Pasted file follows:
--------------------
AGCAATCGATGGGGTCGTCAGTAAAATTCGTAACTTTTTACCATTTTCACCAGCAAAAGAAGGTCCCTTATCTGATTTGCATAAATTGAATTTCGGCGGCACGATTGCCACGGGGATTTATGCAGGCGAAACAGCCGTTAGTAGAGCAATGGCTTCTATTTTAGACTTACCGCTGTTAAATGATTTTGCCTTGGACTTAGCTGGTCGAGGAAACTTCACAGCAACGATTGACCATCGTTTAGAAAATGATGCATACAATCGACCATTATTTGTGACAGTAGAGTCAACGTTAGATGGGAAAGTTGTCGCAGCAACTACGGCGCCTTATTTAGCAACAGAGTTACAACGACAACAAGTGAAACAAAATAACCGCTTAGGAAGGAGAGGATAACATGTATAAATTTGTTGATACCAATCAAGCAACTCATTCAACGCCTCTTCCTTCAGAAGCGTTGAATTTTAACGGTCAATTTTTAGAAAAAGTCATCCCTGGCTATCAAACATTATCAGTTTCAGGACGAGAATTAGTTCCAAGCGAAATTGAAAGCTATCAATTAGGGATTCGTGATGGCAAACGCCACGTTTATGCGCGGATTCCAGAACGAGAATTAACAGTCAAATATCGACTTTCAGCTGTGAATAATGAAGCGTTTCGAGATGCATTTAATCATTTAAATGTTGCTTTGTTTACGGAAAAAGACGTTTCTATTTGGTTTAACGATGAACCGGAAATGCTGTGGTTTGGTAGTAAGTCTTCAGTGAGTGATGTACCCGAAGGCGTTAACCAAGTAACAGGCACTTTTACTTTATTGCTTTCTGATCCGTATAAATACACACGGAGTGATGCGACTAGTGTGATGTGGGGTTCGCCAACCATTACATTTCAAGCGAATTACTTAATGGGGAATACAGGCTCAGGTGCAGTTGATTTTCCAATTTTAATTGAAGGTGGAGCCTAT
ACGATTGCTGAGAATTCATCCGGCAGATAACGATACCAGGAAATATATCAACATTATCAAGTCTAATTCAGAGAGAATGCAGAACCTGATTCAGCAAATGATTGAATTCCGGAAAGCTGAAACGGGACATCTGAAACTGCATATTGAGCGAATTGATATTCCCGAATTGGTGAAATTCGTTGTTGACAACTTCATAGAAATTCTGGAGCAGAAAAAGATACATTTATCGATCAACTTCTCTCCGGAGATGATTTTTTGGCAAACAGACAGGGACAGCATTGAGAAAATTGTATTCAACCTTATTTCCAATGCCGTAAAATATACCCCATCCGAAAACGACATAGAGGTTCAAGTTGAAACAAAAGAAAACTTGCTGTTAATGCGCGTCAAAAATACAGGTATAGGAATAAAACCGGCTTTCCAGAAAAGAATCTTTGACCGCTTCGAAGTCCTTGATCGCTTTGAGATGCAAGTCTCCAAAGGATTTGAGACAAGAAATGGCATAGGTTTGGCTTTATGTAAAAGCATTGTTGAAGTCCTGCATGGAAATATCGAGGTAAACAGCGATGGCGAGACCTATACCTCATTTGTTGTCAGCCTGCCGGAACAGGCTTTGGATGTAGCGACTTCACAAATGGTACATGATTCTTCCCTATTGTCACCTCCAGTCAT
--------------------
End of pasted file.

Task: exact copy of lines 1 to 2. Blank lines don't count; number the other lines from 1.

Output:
AGCAATCGATGGGGTCGTCAGTAAAATTCGTAACTTTTTACCATTTTCACCAGCAAAAGAAGGTCCCTTATCTGATTTGCATAAATTGAATTTCGGCGGCACGATTGCCACGGGGATTTATGCAGGCGAAACAGCCGTTAGTAGAGCAATGGCTTCTATTTTAGACTTACCGCTGTTAAATGATTTTGCCTTGGACTTAGCTGGTCGAGGAAACTTCACAGCAACGATTGACCATCGTTTAGAAAATGATGCATACAATCGACCATTATTTGTGACAGTAGAGTCAACGTTAGATGGGAAAGTTGTCGCAGCAACTACGGCGCCTTATTTAGCAACAGAGTTACAACGACAACAAGTGAAACAAAATAACCGCTTAGGAAGGAGAGGATAACATGTATAAATTTGTTGATACCAATCAAGCAACTCATTCAACGCCTCTTCCTTCAGAAGCGTTGAATTTTAACGGTCAATTTTTAGAAAAAGTCATCCCTGGCTATCAAACATTATCAGTTTCAGGACGAGAATTAGTTCCAAGCGAAATTGAAAGCTATCAATTAGGGATTCGTGATGGCAAACGCCACGTTTATGCGCGGATTCCAGAACGAGAATTAACAGTCAAATATCGACTTTCAGCTGTGAATAATGAAGCGTTTCGAGATGCATTTAATCATTTAAATGTTGCTTTGTTTACGGAAAAAGACGTTTCTATTTGGTTTAACGATGAACCGGAAATGCTGTGGTTTGGTAGTAAGTCTTCAGTGAGTGATGTACCCGAAGGCGTTAACCAAGTAACAGGCACTTTTACTTTATTGCTTTCTGATCCGTATAAATACACACGGAGTGATGCGACTAGTGTGATGTGGGGTTCGCCAACCATTACATTTCAAGCGAATTACTTAATGGGGAATACAGGCTCAGGTGCAGTTGATTTTCCAATTTTAATTGAAGGTGGAGCCTAT
ACGATTGCTGAGAATTCATCCGGCAGATAACGATACCAGGAAATATATCAACATTATCAAGTCTAATTCAGAGAGAATGCAGAACCTGATTCAGCAAATGATTGAATTCCGGAAAGCTGAAACGGGACATCTGAAACTGCATATTGAGCGAATTGATATTCCCGAATTGGTGAAATTCGTTGTTGACAACTTCATAGAAATTCTGGAGCAGAAAAAGATACATTTATCGATCAACTTCTCTCCGGAGATGATTTTTTGGCAAACAGACAGGGACAGCATTGAGAAAATTGTATTCAACCTTATTTCCAATGCCGTAAAATATACCCCATCCGAAAACGACATAGAGGTTCAAGTTGAAACAAAAGAAAACTTGCTGTTAATGCGCGTCAAAAATACAGGTATAGGAATAAAACCGGCTTTCCAGAAAAGAATCTTTGACCGCTTCGAAGTCCTTGATCGCTTTGAGATGCAAGTCTCCAAAGGATTTGAGACAAGAAATGGCATAGGTTTGGCTTTATGTAAAAGCATTGTTGAAGTCCTGCATGGAAATATCGAGGTAAACAGCGATGGCGAGACCTATACCTCATTTGTTGTCAGCCTGCCGGAACAGGCTTTGGATGTAGCGACTTCACAAATGGTACATGATTCTTCCCTATTGTCACCTCCAGTCAT